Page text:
New Haven, Conn. (WTNH) - One of the hottest summers on record has staffers at day camps like Schooner camp vigilant for signs of any health distress.
Executive Director Kristen Andrews says, "Because we're on the water, we're doing a lot of kind of heavy exertion with some of the activities that we do we definitely have kids who have their inhalers with them all the time."
There's reason for concern. Heat induced asthma is keeping Dr. Philip Greenspan busy. People young and old can be pre-disposed to it.
"We're diagnosing patients who are coming in for the first time who are completely quote unquote normally asymptomatic. People who are coming in now with the heat and they feel as if though they can't breathe."
Dr. Greenspan is a pulmonologist at St. Vincent's Medical Center.
Patients are advised to stay indoors but he says, that too create can create problems.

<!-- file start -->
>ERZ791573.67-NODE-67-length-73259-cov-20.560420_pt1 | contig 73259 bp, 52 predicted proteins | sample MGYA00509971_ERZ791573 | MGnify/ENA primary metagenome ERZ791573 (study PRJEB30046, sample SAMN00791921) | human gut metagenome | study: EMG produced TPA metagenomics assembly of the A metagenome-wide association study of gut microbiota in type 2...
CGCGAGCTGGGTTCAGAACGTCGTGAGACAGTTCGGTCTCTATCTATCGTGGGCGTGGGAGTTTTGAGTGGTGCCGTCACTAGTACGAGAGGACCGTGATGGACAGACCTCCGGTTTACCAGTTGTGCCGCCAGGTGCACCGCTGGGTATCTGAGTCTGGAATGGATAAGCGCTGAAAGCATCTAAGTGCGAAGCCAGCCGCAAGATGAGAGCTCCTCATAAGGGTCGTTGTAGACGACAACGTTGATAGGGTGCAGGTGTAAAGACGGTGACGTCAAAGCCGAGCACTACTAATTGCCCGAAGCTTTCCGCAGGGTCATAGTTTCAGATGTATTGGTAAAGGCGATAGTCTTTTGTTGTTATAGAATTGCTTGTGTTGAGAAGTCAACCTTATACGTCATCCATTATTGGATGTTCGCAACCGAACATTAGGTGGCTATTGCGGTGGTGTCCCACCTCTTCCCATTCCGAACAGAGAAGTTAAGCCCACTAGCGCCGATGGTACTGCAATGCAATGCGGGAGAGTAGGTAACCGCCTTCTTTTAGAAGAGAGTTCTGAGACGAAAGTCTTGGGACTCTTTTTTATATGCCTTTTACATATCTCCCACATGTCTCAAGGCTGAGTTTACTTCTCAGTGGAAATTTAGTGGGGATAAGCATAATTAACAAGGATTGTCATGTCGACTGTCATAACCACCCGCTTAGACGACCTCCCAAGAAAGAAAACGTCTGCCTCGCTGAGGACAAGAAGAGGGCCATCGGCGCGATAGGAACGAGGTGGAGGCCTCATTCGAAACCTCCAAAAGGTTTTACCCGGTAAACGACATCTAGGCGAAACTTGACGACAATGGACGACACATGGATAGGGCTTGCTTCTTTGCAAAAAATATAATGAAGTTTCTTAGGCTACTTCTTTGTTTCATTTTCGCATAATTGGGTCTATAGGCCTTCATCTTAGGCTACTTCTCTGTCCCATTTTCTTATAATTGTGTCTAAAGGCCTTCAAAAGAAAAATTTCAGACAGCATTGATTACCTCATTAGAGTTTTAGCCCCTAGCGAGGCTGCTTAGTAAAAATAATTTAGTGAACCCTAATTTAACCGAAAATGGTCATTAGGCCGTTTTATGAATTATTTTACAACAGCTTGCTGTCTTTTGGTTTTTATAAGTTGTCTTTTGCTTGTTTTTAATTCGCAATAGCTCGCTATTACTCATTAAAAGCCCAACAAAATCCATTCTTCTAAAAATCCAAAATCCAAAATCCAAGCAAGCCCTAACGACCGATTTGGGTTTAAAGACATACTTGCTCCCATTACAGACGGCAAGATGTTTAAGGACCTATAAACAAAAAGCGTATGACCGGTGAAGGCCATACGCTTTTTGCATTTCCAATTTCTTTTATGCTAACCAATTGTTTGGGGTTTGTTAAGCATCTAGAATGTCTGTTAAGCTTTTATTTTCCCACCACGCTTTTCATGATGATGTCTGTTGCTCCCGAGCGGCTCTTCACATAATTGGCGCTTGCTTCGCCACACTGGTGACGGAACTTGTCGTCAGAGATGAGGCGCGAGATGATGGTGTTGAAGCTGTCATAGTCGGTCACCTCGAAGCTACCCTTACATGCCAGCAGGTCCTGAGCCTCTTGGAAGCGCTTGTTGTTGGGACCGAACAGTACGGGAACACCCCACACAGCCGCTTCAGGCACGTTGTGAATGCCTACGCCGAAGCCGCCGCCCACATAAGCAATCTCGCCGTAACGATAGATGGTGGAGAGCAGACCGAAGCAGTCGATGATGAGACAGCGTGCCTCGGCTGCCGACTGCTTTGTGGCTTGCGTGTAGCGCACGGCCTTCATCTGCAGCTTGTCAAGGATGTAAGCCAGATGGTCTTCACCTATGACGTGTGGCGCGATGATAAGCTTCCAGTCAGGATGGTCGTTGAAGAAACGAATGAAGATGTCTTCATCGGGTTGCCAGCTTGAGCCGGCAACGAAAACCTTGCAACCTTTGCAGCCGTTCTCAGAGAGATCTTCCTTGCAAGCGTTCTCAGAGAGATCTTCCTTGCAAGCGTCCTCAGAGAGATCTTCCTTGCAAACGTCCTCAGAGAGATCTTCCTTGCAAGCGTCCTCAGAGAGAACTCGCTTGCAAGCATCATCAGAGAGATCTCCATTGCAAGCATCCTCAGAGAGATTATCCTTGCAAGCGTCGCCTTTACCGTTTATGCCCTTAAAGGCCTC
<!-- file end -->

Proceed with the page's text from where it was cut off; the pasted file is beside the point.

"Especially folks who have dusty, musty places to begin. Pets at home that can also exacerbate their symptoms. They're not getting out. They're not getting the fresh air that they normally would get."
Treatment includes rescue inhalers and inhaled steroids. When it comes to adults and children, look for signs like shortness of breath, wheezing and coughing.
Back at Schooner Camp, Kristen Andrews says, "Being out in the heat is just a really really tough thin on little bodies so even with kids whose parents say it's not an issue, we're always keeping an eye on it because it can crop up at anytime."
That's especially important because kids may not complain about symptoms.
Dr. Greenspan points out that heat induced asthma is just as it is -- induced from the heat itself.
He says that is entirely different from exercise induced asthma when people go out and exert themselves.
Be sure to call a doctor if symptoms occur.
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